“They’re wanting their lakes to be more than half full before the farmers get one drop, and that’s going too far — it’s not right,” Gertson said. “No one likes to see brown golf courses, and restoring lake levels for recreational use will mean a shot in the arm for the economy. But what about the farms and habitats? That’s something you can’t replace.”
The authority is feverishly working on plans and construction of a new reservoir near Lane City in Wharton County by 2017. The reservoir would be able to be filled and used multiple times over the course of a year. The preliminary cost estimate for the lake is $206 million.
Stoesser said he hopes his grandsons will follow in his footsteps and farm rice. Looking for better ways to farm, many farmers are contributing part of their proceeds to the Texas Rice Research Foundation to fund research and development of drought-resistant seeds and farming methods.
“Our climate is changing, and we’re having to adapt,” Stoesser said.
Scientists studying the Mad Island Marsh Preserve say they can’t say for certain what the long-term impact of the drought will be on the coastal habitat and the birds.
“Ecology can be messy, and rarely is there a straightforward, black-and-white answer,” says Kostecke, with the Nature Conservancy.
Finding, counting and photographing birds is hardly an exact science, as the students, scientists and birders who gathered at the preserve discovered. Bird counters rose from cots, air mattresses and couches scattered in buildings throughout the preserve and loaded into vehicles or walked the trails.
Other volunteers in the 15-mile circle searched around a chemical plant, the cooling ponds of a nuclear power facility and the wooded banks of the Colorado River. They looked for birds such as cormorants and kingfishers. Several cardinals, which have been down in recent years by almost 20 percent, were spotted. Finding a purple gallinule would be nice.
Bea Harrison crouched and lifted binoculars to her eyes shaded under a baseball cap, watching and cocking her ears for any little sound or flutter of leaves.
The eerie, desperate trill of a screech owl warning of approaching predators summoned songbirds from the grasses to the protection of treetops. Little did they know that the sound was coming from Bea’s cellphone, a modern alternative to the traditional wooden duck whistle.
Bea’s husband, Jim, gave calls of “phump phump” to summon more birds.
Sparrows flittered through the brush and landed on branches. Just as Bea focused her camera on a limb, the whoosh of wings could be heard overhead as the wide, pearlescent wings of a barn owl disappeared into the sunlight.
Bea scrambled to make note of her find.
Jim and Bea Harrison have lived much of their lives in the Pacific Northwest. Like the birds, they spend most of their winters in South Texas. While Jim draws and paints birds, Bea writes poems about them.
“A flock of geese flew overhead today,” she said with excitement. “But I remember a time when there were millions of them, just millions. We have to look harder now. I worry what habitat will be left in the future for my granddaughter to see.”
It’s the same sentiment Bea has expressed in verse:
“So, eyes to the skies; And work for the promise; Of millions of kettles; For years yet to come.”
A half-dozen bird enthusiasts headed for the fields in search of nocturnal birds. Headlight beams carved a path for two all-terrain vehicles that plunged through the dark marsh. Rumbling engines broke the midnight calm, scattering birds from their rest.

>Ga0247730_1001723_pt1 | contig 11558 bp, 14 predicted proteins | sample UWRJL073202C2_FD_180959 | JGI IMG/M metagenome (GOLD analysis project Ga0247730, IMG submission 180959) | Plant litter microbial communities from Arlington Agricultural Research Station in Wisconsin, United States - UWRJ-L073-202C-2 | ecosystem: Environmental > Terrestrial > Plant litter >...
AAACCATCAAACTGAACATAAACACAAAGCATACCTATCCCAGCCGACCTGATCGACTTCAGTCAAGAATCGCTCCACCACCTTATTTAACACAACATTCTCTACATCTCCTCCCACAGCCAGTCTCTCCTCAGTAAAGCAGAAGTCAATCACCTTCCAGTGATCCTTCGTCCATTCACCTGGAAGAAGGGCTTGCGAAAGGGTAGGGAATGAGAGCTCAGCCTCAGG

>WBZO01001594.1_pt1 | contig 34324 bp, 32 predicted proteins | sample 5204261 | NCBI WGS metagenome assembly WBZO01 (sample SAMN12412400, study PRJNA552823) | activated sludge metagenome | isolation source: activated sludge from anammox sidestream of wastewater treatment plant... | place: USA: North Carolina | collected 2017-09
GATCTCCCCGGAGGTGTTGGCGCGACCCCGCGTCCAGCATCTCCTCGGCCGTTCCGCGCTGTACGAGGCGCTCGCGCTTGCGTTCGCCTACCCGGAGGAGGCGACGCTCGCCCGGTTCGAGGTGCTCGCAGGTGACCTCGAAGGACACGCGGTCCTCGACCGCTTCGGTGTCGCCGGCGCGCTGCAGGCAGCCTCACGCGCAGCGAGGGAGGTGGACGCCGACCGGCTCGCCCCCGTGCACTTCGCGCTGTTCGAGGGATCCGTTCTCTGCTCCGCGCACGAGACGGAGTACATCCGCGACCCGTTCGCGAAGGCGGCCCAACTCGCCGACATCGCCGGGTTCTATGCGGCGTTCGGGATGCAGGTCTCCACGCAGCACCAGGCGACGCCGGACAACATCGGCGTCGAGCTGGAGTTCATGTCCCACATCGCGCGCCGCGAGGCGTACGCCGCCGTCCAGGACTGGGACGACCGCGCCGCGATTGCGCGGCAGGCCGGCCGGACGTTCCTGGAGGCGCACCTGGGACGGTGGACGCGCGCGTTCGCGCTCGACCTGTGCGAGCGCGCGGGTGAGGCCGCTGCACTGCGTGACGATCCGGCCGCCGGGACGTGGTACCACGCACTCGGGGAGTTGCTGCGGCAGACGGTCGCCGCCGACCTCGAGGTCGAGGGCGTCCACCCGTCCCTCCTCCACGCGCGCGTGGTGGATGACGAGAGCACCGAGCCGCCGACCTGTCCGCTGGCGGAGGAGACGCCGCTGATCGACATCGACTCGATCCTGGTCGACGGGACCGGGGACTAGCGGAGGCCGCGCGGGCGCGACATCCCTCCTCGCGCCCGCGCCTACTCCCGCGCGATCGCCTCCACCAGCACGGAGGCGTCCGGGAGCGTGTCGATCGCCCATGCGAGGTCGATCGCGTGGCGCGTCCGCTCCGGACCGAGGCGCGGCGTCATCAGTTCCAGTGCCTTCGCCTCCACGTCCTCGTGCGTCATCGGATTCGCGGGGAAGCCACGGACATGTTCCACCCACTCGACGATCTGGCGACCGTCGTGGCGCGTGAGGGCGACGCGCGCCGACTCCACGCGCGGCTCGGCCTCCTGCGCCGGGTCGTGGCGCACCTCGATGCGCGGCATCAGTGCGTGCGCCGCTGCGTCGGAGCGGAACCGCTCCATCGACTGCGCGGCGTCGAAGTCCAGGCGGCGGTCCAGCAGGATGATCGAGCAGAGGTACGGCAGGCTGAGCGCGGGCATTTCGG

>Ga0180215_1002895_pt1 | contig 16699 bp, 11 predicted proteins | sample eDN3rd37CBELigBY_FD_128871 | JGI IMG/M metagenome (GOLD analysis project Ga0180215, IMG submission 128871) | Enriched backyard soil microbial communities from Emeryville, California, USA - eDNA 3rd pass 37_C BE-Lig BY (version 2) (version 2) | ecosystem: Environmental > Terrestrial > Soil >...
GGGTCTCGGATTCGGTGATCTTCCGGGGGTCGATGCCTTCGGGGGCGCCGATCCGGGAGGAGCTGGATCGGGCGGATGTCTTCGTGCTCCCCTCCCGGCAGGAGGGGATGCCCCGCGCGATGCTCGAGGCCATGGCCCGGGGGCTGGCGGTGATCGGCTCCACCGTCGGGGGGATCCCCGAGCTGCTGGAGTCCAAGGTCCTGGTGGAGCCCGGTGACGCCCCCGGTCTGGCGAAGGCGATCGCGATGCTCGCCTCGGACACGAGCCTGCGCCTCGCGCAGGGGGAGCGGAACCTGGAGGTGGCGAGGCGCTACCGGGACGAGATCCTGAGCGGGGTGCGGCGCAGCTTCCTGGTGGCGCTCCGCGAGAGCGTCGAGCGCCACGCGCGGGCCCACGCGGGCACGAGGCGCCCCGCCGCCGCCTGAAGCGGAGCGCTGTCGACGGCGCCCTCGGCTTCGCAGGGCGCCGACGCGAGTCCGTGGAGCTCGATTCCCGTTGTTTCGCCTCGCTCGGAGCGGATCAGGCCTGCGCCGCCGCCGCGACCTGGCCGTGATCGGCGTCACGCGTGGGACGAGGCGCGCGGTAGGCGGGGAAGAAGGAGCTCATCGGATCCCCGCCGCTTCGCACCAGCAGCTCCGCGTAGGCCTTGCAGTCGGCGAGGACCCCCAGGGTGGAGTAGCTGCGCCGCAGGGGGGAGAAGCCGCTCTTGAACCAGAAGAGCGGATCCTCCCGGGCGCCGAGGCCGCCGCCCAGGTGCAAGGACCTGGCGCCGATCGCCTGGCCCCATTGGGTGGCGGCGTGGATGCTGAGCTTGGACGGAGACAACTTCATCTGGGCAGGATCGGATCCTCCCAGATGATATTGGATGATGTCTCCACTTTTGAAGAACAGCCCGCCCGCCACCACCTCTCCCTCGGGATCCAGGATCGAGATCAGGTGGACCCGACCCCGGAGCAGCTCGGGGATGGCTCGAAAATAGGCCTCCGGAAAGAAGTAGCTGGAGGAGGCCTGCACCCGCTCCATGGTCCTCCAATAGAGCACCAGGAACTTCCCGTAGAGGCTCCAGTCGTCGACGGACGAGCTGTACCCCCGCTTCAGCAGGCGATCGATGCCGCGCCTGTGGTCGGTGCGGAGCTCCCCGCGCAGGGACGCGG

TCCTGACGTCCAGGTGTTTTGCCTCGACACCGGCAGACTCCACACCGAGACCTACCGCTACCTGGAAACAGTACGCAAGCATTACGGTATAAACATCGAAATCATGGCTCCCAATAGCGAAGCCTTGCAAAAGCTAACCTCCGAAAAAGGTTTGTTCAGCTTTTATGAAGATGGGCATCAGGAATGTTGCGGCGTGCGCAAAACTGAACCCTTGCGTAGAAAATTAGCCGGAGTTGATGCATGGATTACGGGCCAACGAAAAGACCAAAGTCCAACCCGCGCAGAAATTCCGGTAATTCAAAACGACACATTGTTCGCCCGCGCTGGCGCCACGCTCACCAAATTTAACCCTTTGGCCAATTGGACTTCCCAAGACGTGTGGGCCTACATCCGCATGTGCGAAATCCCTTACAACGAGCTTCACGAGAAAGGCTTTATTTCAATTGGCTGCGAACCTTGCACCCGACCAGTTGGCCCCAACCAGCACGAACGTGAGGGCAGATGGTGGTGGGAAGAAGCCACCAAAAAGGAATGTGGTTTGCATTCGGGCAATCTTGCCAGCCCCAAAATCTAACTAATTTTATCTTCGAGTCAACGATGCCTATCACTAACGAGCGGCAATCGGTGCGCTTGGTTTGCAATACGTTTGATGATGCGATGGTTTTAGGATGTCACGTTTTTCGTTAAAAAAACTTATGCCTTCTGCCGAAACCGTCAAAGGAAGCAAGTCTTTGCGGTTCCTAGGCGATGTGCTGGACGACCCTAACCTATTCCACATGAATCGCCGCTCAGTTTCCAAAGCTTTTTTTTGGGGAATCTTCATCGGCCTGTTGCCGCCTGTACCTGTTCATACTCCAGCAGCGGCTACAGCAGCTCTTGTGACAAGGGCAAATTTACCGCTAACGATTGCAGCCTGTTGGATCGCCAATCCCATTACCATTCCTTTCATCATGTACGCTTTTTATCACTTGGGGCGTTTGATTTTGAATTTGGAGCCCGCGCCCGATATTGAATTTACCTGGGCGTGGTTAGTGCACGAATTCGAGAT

“There’s some sparrows … and willets … over there,” someone called out.
Kostecke pounced on each and every flutter of wings, punctuating his commands for the driver to forge ahead, or hit the brakes.
The bird scientist swirled around in his front-seat perch, fixing his eyes along the rays of a headlamp strapped across his winter beanie. “Sora, there’s a sora,” he said as he recorded the appearance of the tiny marsh fowl identified by its distinctive call.
Students, biologists and other avian lovers sloshed through the water in rubber waders, well-thumbed bird books tucked in their back pockets. They jabbed the dark with handheld spotlights in search of more feathered prizes.
This year, the marsh had to be flooded artificially to promote the waterfowl habitat that the rice fields once supported.
At the end of this year’s count, the bird team finished with a tally of 146 species, about the same as last year. The total count from the 15-mile area was 228 species, a bit below average but still the highest in the nation, Kostecke said.
Most species of geese, duck and cranes continue to be low, he said. Freshwater wetland habitat is not as extensive as it was in some of the years prior to the 2011 drought. There are a lot of variables to take into account. Maybe they had a bad breeding year, so fewer birds are migrating south. Maybe it is staying warm up north, which could cause birds to cut their trip short.
A volunteer was able to flush one elusive, mouse-size black rail from the grasses in the bird count area, and Kostecke’s midnight exploration of the marshes did yield one surprise.
Jumping from the seat of a moving ATV, he ran across a field as several birds flew out of the grass. One of the birders was crouched in the field holding a tiny brown bird with feathers edged in white. Its yellow breast was heaving. Its eye, banded with a yellow streak, gleamed in Kostecke’s headlamp.
Closer examination confirmed an elusive marsh bird known as the yellow rail. Maybe 17,500 remain in the wild, according to the National Audubon Society. Few people ever see them in flight, and even fewer see them on the ground. They often scamper for cover when approached, but this bird flew into the lap of the birder.
“This is special,” Kostecke said. “Our habitat still holds some wonderful treasures.”